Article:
Vaha Esikia is one busy guy. This year, he was appointed director of Las Vegas Rugby Associations, putting him in charge of all rugby operations in Las Vegas, including the Blackjacks, the Lady Blackjacks, UNLV and the youth programs. In addition, he continues to run the Las Vegas Rugby Academy, which he founded to teach the game to children in schools and after-school programs. With rugby season scheduled to start in January, Tonga native Esikia, 32, sat down with the Weekly to talk about a lifelong love of the game.
When did you start playing rugby? I was 9 and living on the island of Tonga. It’s the national sport there. Anyone can start rugby at any age, but I’d recommend you start early. It can really help you in a lot of other sports. Rugby has other sports in it—basketball, American football, track.
What’s your single favorite rugby memory? Playing against Tonga when I was a center on the U.S. team in the 2007 World Cup. We lost by eight points. They’re really big and physical, and I’m pretty small for a Tongan. But overall, we did pretty well—back then, only two players on our team were professional. This year, more than half the team are professional.
How did you come to create the Las Vegas Rugby Academy? In 2008, I tore my ACL playing in Canada, and my wife got bored of my being at the house and said, “Get out and teach your kids rugby.” Pretty soon, the neighbors got involved. I decided to hold a clinic at Sunset Park, and 80 kids showed up. I thought maybe I could do a training academy. And it just exploded.
What is the biggest misconception that people have about rugby? I guess the biggest is that rugby is more dangerous than American football. There’s actually more injuries in American football than rugby. The reason is you have no protection, so you want to be more in shape and stronger, and rugby teaches more techniques to save your body and have less injuries. I tore my ACL, but that’s just from so many years of playing.
What’s the most common injury? Broken fingers—people reaching for the ball, falling. We teach them how to properly fall. Sometimes they’ll try to brace themselves when they fall.
What’s the single worst injury you’ve ever seen in a rugby match? A dislocated ankle. I didn’t know you could do that. His ankle came … out. We thought he broke it. His teammate’s whole weight came down on his ankle.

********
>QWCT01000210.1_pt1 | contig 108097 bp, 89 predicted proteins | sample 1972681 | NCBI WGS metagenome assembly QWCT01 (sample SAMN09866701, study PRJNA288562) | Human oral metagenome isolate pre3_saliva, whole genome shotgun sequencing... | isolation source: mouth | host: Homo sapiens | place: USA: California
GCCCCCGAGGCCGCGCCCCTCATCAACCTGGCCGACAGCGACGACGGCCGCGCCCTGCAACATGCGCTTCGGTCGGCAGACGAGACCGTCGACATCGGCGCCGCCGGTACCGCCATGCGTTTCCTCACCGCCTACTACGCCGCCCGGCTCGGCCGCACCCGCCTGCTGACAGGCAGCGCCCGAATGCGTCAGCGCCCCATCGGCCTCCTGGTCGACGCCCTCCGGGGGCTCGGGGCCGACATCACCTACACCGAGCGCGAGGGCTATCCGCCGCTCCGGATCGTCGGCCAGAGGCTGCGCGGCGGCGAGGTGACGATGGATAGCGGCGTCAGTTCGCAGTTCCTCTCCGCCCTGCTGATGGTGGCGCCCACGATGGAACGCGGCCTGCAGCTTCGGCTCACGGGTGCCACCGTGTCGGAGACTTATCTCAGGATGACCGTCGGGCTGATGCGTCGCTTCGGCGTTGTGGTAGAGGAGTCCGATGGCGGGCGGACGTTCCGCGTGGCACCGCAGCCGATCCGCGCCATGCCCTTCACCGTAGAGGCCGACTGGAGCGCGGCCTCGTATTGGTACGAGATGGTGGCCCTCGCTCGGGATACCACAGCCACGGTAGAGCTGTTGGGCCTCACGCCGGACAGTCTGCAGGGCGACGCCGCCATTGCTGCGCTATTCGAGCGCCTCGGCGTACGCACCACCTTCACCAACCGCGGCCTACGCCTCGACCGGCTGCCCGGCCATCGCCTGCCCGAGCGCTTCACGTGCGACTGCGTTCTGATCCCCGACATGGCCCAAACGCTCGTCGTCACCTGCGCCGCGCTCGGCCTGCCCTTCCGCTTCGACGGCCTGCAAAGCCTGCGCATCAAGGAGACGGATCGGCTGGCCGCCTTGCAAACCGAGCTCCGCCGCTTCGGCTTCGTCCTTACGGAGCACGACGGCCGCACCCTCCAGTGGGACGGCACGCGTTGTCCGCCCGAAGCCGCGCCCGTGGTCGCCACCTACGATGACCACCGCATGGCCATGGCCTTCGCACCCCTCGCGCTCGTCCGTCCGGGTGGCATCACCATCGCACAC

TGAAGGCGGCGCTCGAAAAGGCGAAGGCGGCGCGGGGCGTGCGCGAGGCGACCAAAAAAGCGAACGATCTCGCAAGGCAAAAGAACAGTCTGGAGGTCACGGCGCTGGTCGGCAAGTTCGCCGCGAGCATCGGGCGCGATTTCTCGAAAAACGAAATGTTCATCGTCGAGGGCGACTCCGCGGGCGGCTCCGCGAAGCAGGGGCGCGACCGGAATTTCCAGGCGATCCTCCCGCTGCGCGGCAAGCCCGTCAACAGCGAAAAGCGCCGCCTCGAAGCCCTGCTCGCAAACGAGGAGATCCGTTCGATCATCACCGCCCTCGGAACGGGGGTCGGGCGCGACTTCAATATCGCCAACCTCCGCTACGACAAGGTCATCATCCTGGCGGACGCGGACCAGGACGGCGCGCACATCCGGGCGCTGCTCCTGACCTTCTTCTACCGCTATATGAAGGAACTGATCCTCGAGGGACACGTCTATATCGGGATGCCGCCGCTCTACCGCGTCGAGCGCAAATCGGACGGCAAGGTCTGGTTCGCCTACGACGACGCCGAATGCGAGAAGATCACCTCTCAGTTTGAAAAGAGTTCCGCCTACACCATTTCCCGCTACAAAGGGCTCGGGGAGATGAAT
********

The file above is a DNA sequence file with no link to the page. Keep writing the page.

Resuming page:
What types of people play rugby in Las Vegas? You have lawyers, accountants, CEOs, guys in the government, firemen … We played against a team from LA, and one of the guys was a heart surgeon. I said, “Don’t you need your hands?” But he says it relaxes him, gets his mind away from everything. We have a CSN professor that plays on the Blackjacks. He’s in his 50s, still running around, still has great techniques.
Rugby is known for its crazy afterparties. I think some people think rugby is all about drinking and partying, and there is that aspect to some degree, but the other side is that there’s a team bonding that happens that you just don’t see in other sports.
Still, got any good stories from some of them? We had a few guys go missing. We didn’t see them until a few days later. There was this one time we couldn’t find this guy from Australia, and we found him sleeping under a car. I guess he had a little too much to drink.
You’re a parent. Do your children play rugby? I have three sons, 8, 6 and 4. The oldest two started playing at 5, and they love it. Outside of the U.S., that’s not unusual, but we’re trying to change the culture here, get kids started younger.
Are parents a bit apprehensive at first? Sometimes. Some parents think their kids aren’t athletic enough or that they’re going to get hurt, and the first game is always scary for them. But when they realize their sons or daughters can do it, it gives them that boost of confidence
Want to play rugby? Preseason training for the Blackjacks is held Mondays, Tuesdays and Thursdays from 6-8 p.m. at Sunset Park. For more information, call Vaha at 308-0887 or email him at [email protected]